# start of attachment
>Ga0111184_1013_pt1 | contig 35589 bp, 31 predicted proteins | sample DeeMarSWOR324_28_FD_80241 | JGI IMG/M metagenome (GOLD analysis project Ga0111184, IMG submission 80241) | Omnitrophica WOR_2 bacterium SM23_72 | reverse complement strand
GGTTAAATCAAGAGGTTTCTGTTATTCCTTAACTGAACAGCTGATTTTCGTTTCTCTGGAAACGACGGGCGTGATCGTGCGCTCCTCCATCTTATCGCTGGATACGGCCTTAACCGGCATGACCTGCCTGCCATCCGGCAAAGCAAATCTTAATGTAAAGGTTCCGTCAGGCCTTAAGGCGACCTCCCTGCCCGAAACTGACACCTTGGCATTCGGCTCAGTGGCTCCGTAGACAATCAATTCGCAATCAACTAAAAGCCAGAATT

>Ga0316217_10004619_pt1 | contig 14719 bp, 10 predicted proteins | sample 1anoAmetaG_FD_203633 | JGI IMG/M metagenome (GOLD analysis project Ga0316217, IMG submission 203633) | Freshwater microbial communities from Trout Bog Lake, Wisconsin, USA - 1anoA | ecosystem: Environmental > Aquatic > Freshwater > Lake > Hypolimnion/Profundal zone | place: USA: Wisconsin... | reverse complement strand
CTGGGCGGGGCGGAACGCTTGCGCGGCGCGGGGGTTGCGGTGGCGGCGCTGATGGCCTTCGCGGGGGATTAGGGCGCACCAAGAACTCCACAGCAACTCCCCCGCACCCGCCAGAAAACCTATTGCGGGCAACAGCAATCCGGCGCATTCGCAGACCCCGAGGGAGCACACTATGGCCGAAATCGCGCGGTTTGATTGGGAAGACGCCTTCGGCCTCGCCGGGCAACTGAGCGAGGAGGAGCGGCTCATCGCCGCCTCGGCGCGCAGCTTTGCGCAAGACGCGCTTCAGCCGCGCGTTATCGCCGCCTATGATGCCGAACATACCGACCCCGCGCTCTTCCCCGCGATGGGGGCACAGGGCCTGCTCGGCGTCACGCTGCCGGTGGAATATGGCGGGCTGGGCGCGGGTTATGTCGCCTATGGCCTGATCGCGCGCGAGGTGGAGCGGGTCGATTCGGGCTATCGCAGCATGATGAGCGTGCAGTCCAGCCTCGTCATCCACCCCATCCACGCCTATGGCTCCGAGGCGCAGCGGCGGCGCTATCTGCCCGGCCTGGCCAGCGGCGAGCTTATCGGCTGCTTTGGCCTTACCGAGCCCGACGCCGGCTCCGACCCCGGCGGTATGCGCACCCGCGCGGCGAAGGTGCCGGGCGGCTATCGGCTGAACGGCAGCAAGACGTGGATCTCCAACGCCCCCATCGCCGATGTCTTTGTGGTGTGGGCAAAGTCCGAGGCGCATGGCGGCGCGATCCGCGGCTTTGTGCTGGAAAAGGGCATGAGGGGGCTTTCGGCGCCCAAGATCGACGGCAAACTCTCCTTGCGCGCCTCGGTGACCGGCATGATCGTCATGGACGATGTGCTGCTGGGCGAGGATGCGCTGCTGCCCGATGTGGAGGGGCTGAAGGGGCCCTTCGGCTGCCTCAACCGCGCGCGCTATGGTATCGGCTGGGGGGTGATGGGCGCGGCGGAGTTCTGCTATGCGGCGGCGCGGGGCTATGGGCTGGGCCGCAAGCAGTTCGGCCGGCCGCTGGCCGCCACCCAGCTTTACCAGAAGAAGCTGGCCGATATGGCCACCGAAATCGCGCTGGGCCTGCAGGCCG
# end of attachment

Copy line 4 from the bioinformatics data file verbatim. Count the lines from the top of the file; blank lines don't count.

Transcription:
CTGGGCGGGGCGGAACGCTTGCGCGGCGCGGGGGTTGCGGTGGCGGCGCTGATGGCCTTCGCGGGGGATTAGGGCGCACCAAGAACTCCACAGCAACTCCCCCGCACCCGCCAGAAAACCTATTGCGGGCAACAGCAATCCGGCGCATTCGCAGACCCCGAGGGAGCACACTATGGCCGAAATCGCGCGGTTTGATTGGGAAGACGCCTTCGGCCTCGCCGGGCAACTGAGCGAGGAGGAGCGGCTCATCGCCGCCTCGGCGCGCAGCTTTGCGCAAGACGCGCTTCAGCCGCGCGTTATCGCCGCCTATGATGCCGAACATACCGACCCCGCGCTCTTCCCCGCGATGGGGGCACAGGGCCTGCTCGGCGTCACGCTGCCGGTGGAATATGGCGGGCTGGGCGCGGGTTATGTCGCCTATGGCCTGATCGCGCGCGAGGTGGAGCGGGTCGATTCGGGCTATCGCAGCATGATGAGCGTGCAGTCCAGCCTCGTCATCCACCCCATCCACGCCTATGGCTCCGAGGCGCAGCGGCGGCGCTATCTGCCCGGCCTGGCCAGCGGCGAGCTTATCGGCTGCTTTGGCCTTACCGAGCCCGACGCCGGCTCCGACCCCGGCGGTATGCGCACCCGCGCGGCGAAGGTGCCGGGCGGCTATCGGCTGAACGGCAGCAAGACGTGGATCTCCAACGCCCCCATCGCCGATGTCTTTGTGGTGTGGGCAAAGTCCGAGGCGCATGGCGGCGCGATCCGCGGCTTTGTGCTGGAAAAGGGCATGAGGGGGCTTTCGGCGCCCAAGATCGACGGCAAACTCTCCTTGCGCGCCTCGGTGACCGGCATGATCGTCATGGACGATGTGCTGCTGGGCGAGGATGCGCTGCTGCCCGATGTGGAGGGGCTGAAGGGGCCCTTCGGCTGCCTCAACCGCGCGCGCTATGGTATCGGCTGGGGGGTGATGGGCGCGGCGGAGTTCTGCTATGCGGCGGCGCGGGGCTATGGGCTGGGCCGCAAGCAGTTCGGCCGGCCGCTGGCCGCCACCCAGCTTTACCAGAAGAAGCTGGCCGATATGGCCACCGAAATCGCGCTGGGCCTGCAGGCCG